To one hundred pounds beef, take eight pounds salt, five of sugar or five pints molasses (Orleans best, but any good will do), two ounces soda, one ounce saltpeter, four gallons soft water, or enough to cover the meat. Mix part of the salt and sugar together, rub each piece and place it in the barrel (oak is best), having covered the bottom with salt. When the meat is all in, put the remainder of salt and sugar in the water. Dissolve the soda and saltpeter in hot water, add it to the brine and pour over the meat; place a board on top of meat, with a weight sufficient to keep it under the brine. Let the pieces intended for dried beef remain in the brine for three weeks, take out, place in a tub, cover with water, let stand over night, string and dry. String it (smoke for a few days, if you like), hang it up to ceiling over the kitchen stove, or on a frame set behind the stove, turn round once a day so*as to give all parts an equal exposure, and let remain for three or four weeks. Test by cutting a piece, which should be well dried on the outside, and free from rawness to the center. When dried, sprinkle with ground black pepper, put in paper sacks, tie up tightly, and hang in a cool, dry, dark place, or put, without sacks, in an empty flour barrel, and cover closely. Boil brine, skim well, let cool, and pour over the bony pieces left. These are good boiled and eaten either hot or cold, and they will keep good for several months. Tongue may be pickled with the beef.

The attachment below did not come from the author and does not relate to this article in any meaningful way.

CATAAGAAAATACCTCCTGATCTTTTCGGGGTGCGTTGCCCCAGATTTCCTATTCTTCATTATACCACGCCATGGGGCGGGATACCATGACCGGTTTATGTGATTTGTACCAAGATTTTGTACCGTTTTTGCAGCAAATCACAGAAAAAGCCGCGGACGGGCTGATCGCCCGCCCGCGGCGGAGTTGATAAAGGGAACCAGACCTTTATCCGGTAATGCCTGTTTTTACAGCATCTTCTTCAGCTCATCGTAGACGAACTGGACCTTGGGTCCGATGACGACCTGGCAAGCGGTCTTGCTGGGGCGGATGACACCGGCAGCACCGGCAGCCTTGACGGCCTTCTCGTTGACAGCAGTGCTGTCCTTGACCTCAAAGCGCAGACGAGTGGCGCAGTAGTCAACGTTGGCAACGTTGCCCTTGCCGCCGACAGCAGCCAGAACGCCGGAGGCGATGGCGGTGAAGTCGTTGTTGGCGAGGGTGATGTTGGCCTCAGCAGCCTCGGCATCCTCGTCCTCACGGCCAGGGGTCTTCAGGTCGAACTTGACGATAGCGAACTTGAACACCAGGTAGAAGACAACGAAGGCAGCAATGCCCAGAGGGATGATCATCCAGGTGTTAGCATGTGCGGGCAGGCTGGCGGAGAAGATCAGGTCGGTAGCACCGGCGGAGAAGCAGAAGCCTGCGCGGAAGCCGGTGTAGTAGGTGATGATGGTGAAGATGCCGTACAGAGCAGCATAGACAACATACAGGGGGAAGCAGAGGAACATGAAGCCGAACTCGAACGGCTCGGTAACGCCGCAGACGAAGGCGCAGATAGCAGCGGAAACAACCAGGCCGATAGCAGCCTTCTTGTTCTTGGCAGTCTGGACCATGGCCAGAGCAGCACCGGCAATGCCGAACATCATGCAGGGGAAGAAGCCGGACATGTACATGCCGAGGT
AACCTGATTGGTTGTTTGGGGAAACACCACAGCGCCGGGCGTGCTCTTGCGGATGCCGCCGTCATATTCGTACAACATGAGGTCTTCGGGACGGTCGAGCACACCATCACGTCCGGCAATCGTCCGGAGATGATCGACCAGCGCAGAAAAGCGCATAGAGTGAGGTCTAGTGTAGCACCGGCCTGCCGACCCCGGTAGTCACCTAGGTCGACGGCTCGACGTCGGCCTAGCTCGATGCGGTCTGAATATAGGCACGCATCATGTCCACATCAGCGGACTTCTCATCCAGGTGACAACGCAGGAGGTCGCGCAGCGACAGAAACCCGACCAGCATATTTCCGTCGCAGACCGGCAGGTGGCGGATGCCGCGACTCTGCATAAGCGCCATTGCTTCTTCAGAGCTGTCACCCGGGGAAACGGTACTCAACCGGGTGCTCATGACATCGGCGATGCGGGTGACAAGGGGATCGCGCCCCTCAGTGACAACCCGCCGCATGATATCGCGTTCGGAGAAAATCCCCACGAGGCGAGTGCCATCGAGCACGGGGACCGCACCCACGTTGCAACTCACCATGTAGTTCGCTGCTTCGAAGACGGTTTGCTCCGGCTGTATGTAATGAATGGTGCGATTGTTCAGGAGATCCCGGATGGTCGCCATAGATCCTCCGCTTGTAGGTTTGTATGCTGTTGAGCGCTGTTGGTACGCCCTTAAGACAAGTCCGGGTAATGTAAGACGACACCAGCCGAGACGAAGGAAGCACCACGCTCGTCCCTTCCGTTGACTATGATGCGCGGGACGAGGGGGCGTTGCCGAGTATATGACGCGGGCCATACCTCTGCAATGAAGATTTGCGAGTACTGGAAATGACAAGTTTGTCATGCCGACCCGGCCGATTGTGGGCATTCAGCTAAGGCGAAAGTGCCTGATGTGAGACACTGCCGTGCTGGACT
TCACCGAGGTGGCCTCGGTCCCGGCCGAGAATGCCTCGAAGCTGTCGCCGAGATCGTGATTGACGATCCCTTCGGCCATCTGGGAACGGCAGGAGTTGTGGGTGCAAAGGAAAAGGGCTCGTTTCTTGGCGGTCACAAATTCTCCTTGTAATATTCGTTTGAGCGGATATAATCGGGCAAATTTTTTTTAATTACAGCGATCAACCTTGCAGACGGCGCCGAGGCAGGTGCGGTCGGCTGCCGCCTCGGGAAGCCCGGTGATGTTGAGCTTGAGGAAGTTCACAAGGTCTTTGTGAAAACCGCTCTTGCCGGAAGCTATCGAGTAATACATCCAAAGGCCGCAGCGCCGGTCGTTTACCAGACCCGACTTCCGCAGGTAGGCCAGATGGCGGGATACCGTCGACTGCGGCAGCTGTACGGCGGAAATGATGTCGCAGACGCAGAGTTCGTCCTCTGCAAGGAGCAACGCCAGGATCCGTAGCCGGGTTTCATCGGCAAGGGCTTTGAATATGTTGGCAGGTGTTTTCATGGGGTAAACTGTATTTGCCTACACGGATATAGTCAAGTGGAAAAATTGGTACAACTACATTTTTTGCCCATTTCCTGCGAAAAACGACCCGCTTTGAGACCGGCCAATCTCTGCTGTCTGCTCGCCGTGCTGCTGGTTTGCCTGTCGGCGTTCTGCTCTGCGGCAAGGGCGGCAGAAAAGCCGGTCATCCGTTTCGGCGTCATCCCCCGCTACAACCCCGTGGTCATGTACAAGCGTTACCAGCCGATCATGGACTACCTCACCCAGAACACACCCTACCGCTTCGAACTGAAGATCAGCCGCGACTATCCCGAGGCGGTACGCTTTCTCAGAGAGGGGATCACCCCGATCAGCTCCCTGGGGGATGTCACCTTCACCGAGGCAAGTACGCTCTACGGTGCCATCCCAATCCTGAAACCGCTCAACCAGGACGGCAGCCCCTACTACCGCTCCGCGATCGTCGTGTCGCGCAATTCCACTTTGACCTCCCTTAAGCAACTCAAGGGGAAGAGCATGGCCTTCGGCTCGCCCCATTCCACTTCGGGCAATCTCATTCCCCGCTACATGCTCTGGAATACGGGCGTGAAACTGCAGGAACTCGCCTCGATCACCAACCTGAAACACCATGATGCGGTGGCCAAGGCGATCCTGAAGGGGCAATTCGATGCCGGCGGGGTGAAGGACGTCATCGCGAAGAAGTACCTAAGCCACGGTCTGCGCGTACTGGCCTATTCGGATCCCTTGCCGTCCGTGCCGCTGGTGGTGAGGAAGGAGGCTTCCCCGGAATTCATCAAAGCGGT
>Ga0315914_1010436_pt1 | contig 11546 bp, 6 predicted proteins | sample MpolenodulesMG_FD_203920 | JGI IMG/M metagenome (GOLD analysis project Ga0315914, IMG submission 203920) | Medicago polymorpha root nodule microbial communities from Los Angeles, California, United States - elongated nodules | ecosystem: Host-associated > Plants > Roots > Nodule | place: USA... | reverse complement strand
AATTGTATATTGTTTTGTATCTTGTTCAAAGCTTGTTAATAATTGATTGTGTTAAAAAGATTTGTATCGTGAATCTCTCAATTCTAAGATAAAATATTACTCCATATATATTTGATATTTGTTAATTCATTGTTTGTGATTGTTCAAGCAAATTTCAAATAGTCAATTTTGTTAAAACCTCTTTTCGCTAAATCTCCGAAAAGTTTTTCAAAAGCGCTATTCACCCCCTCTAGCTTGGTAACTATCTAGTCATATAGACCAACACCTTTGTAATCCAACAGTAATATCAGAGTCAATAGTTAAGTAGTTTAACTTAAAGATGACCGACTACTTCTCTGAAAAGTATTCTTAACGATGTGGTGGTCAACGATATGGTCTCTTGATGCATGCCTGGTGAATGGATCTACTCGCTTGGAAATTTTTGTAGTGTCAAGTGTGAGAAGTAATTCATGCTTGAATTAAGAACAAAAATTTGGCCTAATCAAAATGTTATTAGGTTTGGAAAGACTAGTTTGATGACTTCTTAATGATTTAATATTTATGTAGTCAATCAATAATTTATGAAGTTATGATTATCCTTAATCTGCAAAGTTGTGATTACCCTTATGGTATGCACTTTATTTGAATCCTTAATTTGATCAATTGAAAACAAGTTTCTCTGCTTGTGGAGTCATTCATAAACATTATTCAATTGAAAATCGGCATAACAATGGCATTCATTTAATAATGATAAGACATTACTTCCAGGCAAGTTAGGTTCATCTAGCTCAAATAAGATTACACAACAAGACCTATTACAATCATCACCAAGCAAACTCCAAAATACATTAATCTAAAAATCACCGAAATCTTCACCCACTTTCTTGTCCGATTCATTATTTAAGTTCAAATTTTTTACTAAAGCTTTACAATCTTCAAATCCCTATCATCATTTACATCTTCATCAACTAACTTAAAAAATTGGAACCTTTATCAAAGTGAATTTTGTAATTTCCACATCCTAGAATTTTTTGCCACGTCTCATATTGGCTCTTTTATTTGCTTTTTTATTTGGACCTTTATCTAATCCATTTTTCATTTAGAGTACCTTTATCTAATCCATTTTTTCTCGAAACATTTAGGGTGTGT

Brine made the same way, with the addition of two pounds more of salt, is good for hams and shoulders. Take part of the mixture of salt and sugar, rub each piece thoroughly on fleshy side, lay in barrel (having first covered the bottom with salt) skin side down. When all are in, make a pickle of the remainder of the mixture, as directed in "Brine for Beef," pour over the meat; have a round board, a little smaller than the barrel, place on the meat with a weight (a large stone is good, which may be washed clean and laid away to be used year after year), sufficient to keep it under the brine; let remain from four to eight weeks, according to size; take out, drain, sprinkle with cayenne pepper, particularly around the bone. Hang them ready to smoke, let them drain for two days, and then smoke with corn cobs or green hickory or maple wood, taking care to have smoke, but not fire enough to make heat. Hang up to smoke with hock downwards, as the skin then retains the juices of the meat. After smoking four weeks take down, sprinkle with ground black pepper, tie tightly, in whole paper sacks, hang in a dry, dark, cool place, watching closely for fear of mold. Or, wrap in paper, sew in a coarse, cotton bag, whitewash on the outside and hang near the roof in the garret; or, wrap in brown paper, and cover with dry ashes (dry leached ashes are best); or, pack without sacks, hock end uppermost, in oats or shelled corn, or in clean, sweet hay, before flies come. Cover box or barrel closely, and keep in a dry, cool place. If there is any danger from flies, take direct from smoke-house and pack immediately. Brine for pickled pork should have all the salt it will dissolve, and a peck or half bushel in bottom of barrel. If pork is salted in this manner it will never spoil, but the strength of the brine makes it necessary to salt the hams and side meats separately. Pork when killed should be thoroughly cooled before salting, but should not remain longer than one or two days. It should never be frozen before salting, as this is as injurious as salting before it is cooled. Large quantities of pork are lost by failing to observe these rules. If pickled pork begins to sour, take it out of the brine, rinse well in clear, cold water, place a layer in a barrel, on this place charcoal in lumps the size of a hen's egg or smaller, add a layer of meat and so on, until all is in the barrel, cover with a weak brine, let stand twenty-four hours; take meat out, rinse off the charcoal, put it into a new strong brine, remembering always to have plenty of salt in the barrel (more than the water will dissolve). If the same barrel is used, cleanse it by placing a small quantity of quicklime in it, slack with hot water, add as much salt as the water will dissolve, and cover tightly to keep the steam in; let stand for a few hours or over night, rinse well, and it is ready for use. This is an excellent way to cleanse any barrel that has become impure. The pork must not be salted in whisky barrels; molasses barrels are the best. The whisky is said to injure the bacon. - D. Buxton.